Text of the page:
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Virginia Mason hospital confirms 2 more deaths among infected patients
Seattle Times - 6/7/2023
Jun. 7—Virginia Mason Medical Center has confirmed two additional deaths among patients who became infected after a bacterial outbreak emerged at the Seattle hospital last fall.
The outbreak, caused by Klebsiella pneumoniae bacteria, has infected at least 33 people, nine of whom have died, the hospital said in an update Wednesday. The latest known confirmed case was identified in early April, the hospital said, though it's unclear when the deaths occurred.
The source of the outbreak is still under investigation.
"While the risk of transmission is extremely low for patients, we continue to take proactive steps to avoid additional transmission," interim hospital President Sydney Bersante said in a statement.
No further information about the patients who died or were infected was immediately available.
According to Virginia Mason, officials learned about a potential outbreak in October, when several staffers started noticing similar bacterial infections on one floor. At that point, the hospital increased safety measures and started working with local and state public health teams, in addition to the Centers for Disease Control and Prevention, to test bacteria strains.
Virginia Mason began notifying patients who might be infected in early December.
Results from state labs returned in December, confirming the affected patients were infected by the same strain of bacteria, hospital officials have said.
The outbreak appears to have peaked, according to the hospital. Teams from Virginia Mason, Public Health — Seattle & King County and the state Department of Health continue to investigate and have not yet determined a source of transmission, the hospital said Wednesday. It added that "due to the medical complexity of these patients' conditions," it could be difficult to confirm whether or not Klebsiella contributed to or caused their deaths.
Dr. Andrew Ross, the hospital's interim chief clinical officer, said in late April that the bacteria has primarily infected "medically complicated" patients with several underlying health conditions. He declined to say if any healthy patients had been infected.
"Environmental testing for a specific strain of bacteria can be like finding a needle in a haystack, especially because bacteria can be found in places such as sinks or drains," Dr. Eric Chow, King County's chief of communicable disease, added in a statement. "That's why continued diligence by hospitals in infection control, including hand hygiene, is so critical."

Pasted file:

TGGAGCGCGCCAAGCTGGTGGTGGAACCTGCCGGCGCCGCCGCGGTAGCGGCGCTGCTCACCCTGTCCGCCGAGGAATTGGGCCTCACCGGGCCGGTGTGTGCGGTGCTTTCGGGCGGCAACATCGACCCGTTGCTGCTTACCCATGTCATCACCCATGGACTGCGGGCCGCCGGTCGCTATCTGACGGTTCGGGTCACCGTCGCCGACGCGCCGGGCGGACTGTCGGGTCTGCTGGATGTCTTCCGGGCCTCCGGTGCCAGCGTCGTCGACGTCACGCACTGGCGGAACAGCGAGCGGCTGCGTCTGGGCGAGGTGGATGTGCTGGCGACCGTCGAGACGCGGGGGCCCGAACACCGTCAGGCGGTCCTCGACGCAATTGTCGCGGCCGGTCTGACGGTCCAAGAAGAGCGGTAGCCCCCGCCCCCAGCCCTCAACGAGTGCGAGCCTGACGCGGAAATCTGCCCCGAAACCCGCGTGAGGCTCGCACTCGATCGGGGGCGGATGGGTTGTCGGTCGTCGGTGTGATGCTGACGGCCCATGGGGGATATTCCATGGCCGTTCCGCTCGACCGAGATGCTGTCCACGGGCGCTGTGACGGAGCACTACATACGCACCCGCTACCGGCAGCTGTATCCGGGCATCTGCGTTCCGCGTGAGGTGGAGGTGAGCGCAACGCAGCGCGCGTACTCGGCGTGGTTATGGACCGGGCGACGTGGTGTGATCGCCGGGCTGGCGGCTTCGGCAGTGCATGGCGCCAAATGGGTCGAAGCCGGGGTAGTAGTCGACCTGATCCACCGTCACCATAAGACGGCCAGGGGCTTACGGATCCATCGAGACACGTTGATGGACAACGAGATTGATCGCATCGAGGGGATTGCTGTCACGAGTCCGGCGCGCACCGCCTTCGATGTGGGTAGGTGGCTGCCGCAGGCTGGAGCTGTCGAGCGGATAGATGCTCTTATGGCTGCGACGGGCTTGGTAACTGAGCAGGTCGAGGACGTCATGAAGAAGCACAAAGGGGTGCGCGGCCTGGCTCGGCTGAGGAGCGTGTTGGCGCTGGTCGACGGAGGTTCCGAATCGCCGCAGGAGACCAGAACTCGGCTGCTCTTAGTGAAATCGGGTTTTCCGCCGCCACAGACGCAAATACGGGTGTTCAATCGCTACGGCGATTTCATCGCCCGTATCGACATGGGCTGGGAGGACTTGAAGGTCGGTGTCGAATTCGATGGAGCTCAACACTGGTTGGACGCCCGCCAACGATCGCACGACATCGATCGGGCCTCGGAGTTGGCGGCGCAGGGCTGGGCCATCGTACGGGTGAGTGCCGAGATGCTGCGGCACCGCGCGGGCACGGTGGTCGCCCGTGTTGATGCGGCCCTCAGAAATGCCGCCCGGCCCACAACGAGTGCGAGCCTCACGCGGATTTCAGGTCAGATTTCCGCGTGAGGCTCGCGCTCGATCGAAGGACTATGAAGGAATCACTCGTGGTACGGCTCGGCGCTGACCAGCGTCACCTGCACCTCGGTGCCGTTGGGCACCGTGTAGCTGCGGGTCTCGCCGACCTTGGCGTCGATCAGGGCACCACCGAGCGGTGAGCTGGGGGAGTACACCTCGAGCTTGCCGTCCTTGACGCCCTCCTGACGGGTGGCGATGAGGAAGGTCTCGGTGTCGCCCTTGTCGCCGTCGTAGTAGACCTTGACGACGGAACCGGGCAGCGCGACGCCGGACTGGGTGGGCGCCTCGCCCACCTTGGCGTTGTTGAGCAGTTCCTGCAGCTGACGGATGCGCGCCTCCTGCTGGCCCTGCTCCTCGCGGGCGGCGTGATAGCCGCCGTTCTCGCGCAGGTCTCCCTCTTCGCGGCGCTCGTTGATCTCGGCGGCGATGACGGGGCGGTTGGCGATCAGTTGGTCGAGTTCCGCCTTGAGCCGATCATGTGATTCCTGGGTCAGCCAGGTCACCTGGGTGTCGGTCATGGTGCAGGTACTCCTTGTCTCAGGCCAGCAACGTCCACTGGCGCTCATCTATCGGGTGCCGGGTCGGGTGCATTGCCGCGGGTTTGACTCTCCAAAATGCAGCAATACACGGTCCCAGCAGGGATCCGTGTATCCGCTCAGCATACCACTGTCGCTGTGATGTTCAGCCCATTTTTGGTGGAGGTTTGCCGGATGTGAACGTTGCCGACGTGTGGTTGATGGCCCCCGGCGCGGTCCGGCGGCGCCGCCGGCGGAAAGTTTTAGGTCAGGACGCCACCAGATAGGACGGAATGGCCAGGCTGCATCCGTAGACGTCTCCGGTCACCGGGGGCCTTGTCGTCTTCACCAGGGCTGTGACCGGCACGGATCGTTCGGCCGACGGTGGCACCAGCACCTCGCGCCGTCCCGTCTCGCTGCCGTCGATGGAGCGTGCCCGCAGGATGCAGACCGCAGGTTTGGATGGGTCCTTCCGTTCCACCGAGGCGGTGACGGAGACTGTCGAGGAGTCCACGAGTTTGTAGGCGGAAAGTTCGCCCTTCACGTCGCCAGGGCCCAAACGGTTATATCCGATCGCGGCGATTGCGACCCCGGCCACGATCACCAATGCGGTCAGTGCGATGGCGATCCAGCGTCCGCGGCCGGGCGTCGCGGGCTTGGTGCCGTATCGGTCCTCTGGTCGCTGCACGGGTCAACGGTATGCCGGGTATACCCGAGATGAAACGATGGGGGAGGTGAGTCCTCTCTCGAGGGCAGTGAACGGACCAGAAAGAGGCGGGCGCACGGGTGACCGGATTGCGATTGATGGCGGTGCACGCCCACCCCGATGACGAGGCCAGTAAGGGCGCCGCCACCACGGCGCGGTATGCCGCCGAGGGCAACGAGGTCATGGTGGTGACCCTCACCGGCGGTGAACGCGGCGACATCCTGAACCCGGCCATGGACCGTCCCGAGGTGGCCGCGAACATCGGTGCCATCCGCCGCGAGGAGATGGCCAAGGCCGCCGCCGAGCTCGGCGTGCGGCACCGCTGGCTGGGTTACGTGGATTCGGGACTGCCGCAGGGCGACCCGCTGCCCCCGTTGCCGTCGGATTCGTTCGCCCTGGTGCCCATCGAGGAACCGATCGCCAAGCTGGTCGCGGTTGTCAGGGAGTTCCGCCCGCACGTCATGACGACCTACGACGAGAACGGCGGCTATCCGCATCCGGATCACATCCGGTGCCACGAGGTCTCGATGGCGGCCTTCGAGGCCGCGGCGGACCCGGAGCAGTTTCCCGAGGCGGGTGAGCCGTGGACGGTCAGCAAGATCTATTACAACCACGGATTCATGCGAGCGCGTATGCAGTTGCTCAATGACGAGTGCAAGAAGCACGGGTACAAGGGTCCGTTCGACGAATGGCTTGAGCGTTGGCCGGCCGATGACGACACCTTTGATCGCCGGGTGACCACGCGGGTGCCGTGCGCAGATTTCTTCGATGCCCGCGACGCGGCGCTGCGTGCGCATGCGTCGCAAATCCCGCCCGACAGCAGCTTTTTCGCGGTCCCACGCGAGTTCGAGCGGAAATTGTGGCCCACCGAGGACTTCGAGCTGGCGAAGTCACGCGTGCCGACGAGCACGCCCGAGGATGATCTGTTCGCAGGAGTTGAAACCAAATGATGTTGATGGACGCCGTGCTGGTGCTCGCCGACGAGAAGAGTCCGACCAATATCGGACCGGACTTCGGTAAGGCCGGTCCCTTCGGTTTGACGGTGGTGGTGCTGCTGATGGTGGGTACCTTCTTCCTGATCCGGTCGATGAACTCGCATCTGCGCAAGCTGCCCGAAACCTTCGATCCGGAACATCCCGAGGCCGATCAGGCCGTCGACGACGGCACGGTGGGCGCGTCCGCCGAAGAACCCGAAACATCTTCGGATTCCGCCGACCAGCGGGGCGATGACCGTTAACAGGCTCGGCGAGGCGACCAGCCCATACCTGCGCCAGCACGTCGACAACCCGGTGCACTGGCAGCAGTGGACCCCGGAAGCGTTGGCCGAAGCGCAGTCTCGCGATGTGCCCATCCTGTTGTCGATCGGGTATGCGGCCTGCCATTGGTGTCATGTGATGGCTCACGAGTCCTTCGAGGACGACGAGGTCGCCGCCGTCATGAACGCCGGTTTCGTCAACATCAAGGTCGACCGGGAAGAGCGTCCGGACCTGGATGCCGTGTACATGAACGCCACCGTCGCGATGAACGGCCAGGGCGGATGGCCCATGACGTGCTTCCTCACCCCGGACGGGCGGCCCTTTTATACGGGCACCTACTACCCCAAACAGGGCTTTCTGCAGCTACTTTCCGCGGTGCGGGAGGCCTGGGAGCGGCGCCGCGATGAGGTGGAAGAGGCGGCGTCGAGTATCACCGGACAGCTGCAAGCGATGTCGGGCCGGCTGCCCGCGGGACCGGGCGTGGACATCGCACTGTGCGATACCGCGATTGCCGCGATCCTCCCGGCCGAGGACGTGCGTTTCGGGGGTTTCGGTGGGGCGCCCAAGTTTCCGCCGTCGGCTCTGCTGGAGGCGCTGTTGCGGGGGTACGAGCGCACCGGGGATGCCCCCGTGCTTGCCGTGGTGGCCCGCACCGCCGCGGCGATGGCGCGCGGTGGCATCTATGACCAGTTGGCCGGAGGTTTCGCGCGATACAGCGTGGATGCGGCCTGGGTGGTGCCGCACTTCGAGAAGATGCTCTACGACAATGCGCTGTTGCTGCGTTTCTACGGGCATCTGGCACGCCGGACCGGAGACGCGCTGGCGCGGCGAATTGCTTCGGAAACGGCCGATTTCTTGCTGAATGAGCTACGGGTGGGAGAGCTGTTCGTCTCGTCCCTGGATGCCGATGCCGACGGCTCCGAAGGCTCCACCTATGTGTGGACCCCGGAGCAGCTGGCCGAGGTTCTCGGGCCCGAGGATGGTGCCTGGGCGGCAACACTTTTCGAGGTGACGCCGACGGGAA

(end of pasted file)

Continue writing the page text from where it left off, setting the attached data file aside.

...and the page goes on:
Klebsiella is a common pathogen that often lives in our bodies, including in our intestines, though sometimes it can cause infections if it gets into a part of the body it's not usually found, according to a post from Public Health — Seattle & King County.
The bacteria usually spread in health care settings through person-to-person contact, like from contaminated hands, public health officials said. Klebsiella can also contaminate surfaces, such as medical equipment, and can then spread from the equipment to the patient. It does not spread through the air.
Public health officials say there isn't a clear incubation period for Klebsiella infections, so people could be carrying the bacteria without showing symptoms for weeks to months. Symptoms can also differ depending on where the infection is located, but if the bacteria causes pneumonia, patients could start feeling fevers, chills and other flu-like symptoms.
Klebsiella can also cause urinary tract, blood or tissue infections. People are encouraged to contact their primary care providers if they believe they've been infected.
These types of infections are often treated with antibiotics, though Klebsiella and other types of bacteria have become increasingly resistant to medications normally used for treatment, according to King County public health officials.
The strain identified in Virginia Mason Medical Center's outbreak in particular has an enzyme that breaks down common types of antibiotics, but other available drugs are still effective, public health teams said.
Information from The Seattle Times archives was included in this story.
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